Belfast Telegraph

Civil Service chiefs 'didn't oppose scheme's extension'

By Noel McAdam

The DUP yesterday insisted that civil servants did not object to the two-week extension of the RHI scheme earlier this year.

The party said the extra time was needed because of fears that a lack of adequate notification could lead to legal challenges.

The development came after claims that officials from the Office of the First Minister and Deputy First Minister and the DUP attempted to put pressure on former Enterprise Minister Jonathan Bell's department to extend the programme, which could cost taxpayers £400m.

On February 11 Mr Bell, who replaced Arlene Foster as Enterprise Minister, said he was extending the scheme until February 29. "I appreciate that closure presents difficulties for those who have invested in technology and are preparing for application," he said at the time.

On February 5 the Belfast Telegraph reported that Mr Bell intended to close the domestic and non-domestic RHI because there was no money left.

"It is with great reluctance that I have had to announce my intention to close both," he said.

"Both schemes have been very successful, with the non-domestic scheme seeing significant uptake during the last 12 months and more so in the run-up to the recent scheme changes.

"It is estimated that around 6% of Northern Ireland's heating needs are now provided through renewable technologies. The Executive's target to achieve 4% renewable heat has been exceeded. However, this increased demand means the budget for applications has been exhausted."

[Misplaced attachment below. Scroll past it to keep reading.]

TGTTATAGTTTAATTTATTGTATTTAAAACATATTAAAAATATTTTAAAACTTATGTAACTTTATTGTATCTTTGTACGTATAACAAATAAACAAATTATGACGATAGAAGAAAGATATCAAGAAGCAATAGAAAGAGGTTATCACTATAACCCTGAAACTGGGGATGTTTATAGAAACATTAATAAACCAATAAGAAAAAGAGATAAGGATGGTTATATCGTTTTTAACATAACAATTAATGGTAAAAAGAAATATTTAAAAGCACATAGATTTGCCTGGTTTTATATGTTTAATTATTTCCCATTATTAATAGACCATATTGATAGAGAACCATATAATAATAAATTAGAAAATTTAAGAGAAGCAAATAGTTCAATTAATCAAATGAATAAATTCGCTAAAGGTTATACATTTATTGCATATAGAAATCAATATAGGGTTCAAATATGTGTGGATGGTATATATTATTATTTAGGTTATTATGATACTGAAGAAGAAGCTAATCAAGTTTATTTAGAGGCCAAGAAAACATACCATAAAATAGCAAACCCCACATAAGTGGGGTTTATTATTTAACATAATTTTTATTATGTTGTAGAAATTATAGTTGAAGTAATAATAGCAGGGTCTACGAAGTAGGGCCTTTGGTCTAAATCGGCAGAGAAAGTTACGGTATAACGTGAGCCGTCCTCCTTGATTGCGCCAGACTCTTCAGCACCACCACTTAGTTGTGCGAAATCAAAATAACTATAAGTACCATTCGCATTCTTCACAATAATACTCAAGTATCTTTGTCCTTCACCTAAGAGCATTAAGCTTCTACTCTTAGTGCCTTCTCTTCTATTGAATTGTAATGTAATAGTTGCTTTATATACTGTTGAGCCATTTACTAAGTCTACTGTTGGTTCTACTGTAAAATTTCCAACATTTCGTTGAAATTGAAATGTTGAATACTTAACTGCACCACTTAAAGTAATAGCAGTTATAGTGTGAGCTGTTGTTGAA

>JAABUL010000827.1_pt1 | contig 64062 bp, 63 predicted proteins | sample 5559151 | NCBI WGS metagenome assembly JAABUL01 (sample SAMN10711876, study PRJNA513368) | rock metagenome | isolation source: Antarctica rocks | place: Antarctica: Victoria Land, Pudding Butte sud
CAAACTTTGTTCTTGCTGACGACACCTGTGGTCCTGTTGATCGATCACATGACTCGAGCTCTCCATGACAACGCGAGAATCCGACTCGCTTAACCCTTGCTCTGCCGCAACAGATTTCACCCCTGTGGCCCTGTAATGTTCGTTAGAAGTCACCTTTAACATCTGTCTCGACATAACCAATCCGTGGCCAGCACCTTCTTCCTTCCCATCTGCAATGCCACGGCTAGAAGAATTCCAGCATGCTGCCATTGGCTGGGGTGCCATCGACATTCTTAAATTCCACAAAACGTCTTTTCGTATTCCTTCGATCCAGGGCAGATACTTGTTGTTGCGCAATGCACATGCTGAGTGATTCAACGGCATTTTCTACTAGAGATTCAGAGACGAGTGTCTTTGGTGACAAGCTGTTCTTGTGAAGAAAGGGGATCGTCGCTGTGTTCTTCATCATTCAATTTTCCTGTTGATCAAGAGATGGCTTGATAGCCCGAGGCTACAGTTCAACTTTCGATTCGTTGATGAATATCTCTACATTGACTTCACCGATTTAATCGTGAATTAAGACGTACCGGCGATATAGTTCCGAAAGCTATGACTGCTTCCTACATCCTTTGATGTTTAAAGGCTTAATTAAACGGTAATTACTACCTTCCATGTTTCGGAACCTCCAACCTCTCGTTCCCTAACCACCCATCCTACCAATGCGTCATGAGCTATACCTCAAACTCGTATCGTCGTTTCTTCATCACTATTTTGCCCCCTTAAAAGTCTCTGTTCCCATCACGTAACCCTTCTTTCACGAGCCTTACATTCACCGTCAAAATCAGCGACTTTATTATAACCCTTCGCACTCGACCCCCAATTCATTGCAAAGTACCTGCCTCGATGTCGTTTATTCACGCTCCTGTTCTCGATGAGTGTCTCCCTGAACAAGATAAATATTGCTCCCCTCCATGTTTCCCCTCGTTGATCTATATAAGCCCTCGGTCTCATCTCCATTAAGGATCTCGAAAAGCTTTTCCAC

The DUP yesterday said that cost controls were introduced from November last year, and that civil servants expressed no objection to the extension "in light of the legal dangers".

"It should of course be noted that despite the extension of the scheme for a further two weeks, the Opposition parties nonetheless still voted against the closure," the party added.

However, Ulster Unionist leader Mike Nesbitt said: "Arlene Foster had just become Finance Minister when permanent secretary Andrew McCormick was expressing concerns about RHI.

"It would be appropriate for the Finance Minister to be made aware of a scheme with such significant financial implications.

"If Mr McCormick was expressing concerns, it would have been to Jonathan Bell, Arlene Foster's colleague and successor. Are we to believe DUP ministers don't talk to each other?"

Belfast Telegraph


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